What's the value of a shark?

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Scientists have calculated that for the Pacific island Palau, sharks are worth nearly 17,000 times more alive than dead.

The team, from the Australian Institute of Marine Science (AIMS), took the example of a single reef shark. The value of its meat would be just $108. However the potential tourism value for the island worked out at $1.9 million over its full life.

Mark Meekan, the primary researcher, said: "Sharks can literally be a 'million-dollar' species and a significant economic driver. Because of their low rates of reproduction and late maturity, shark populations have been driven into a global decline due to fishing. Yet our study shows that these animals can contribute far more as a tourism resource than as a catch target."

By interviewing tourists, divers and tour operators the study found that tourism to see the island’s sharks brings in a massive 8% of the country’s gdp at $18 million annually, and 14% of its business tax base. It also generates more than a million dollars annually in salaries.

Globally, shark finning is estimated to have killed an average of 38 million sharks per year between 1996 and 2000. In response to this, in 2009, Palau declared its waters as a 'shark sanctuary', completely off-limits to shark fishing and finning. Many divers now come to Palau specifically to see the sharks.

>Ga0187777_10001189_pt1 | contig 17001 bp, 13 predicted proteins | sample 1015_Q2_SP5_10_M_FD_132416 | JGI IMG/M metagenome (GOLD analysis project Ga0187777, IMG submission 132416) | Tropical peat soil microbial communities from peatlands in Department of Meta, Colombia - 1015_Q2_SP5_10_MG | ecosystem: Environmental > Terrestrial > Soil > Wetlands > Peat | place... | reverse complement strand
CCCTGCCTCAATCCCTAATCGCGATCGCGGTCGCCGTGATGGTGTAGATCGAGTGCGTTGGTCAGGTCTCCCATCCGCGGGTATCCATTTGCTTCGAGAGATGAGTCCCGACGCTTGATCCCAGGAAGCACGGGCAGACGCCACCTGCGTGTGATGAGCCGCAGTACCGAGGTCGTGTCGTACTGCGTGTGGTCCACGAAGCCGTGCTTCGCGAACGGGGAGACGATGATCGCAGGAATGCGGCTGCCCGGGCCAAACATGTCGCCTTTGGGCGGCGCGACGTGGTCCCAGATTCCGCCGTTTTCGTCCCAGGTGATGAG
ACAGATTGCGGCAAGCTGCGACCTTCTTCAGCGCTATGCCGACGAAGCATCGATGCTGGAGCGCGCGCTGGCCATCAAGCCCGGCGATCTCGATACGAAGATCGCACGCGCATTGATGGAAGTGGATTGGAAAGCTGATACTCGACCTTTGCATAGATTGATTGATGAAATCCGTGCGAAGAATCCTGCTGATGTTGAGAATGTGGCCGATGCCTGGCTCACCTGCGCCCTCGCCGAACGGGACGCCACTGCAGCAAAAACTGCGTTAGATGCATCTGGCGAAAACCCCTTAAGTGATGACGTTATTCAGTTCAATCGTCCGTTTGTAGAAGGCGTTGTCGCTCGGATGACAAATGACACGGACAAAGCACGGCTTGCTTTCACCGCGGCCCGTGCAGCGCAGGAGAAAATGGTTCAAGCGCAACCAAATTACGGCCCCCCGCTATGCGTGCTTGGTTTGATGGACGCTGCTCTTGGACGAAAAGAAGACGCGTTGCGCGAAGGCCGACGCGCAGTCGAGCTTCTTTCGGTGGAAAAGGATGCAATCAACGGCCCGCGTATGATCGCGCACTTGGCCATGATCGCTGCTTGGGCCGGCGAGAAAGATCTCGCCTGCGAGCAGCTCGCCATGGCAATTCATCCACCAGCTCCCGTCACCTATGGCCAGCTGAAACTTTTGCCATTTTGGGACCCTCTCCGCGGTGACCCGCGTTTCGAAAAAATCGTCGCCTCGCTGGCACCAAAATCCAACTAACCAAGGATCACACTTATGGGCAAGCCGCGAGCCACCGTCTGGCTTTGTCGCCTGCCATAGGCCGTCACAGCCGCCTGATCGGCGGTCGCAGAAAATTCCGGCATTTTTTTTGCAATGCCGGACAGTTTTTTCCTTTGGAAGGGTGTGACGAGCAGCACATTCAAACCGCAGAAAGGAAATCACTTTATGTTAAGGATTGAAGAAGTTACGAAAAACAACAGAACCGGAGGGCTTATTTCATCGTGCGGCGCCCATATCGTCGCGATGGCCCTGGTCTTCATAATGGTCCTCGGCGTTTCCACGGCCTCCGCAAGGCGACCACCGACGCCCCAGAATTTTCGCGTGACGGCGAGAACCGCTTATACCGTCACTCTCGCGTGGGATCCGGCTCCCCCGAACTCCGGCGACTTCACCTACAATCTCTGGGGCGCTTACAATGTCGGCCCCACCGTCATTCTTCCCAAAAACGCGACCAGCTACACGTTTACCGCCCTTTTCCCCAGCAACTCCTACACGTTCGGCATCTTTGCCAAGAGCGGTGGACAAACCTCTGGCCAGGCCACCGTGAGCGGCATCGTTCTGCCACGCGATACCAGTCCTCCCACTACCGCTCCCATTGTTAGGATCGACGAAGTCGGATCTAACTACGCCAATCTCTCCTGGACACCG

Mr Meekan continued: "You've got to realise that in many places throughout the Indo-Pacific, there simply aren't sharks left on the reefs anymore. They've all gone. They've been caught, they're lost and they're not coming back. Places like Palau are left in a pristine state where you can actually go out and swim with reef sharks and get a glimpse of what a reef should actually look like and that's worth money to Palauans."

Matt Rand, director of Global Shark Conservation for the Pew Environment Group, which commissioned the research added: "Overfishing of sharks can have disastrous effects on ocean ecosystems, but this study provides a compelling case that can convince more countries to embrace these animals for their benefit to the ocean and their value to a country’s financial well-being."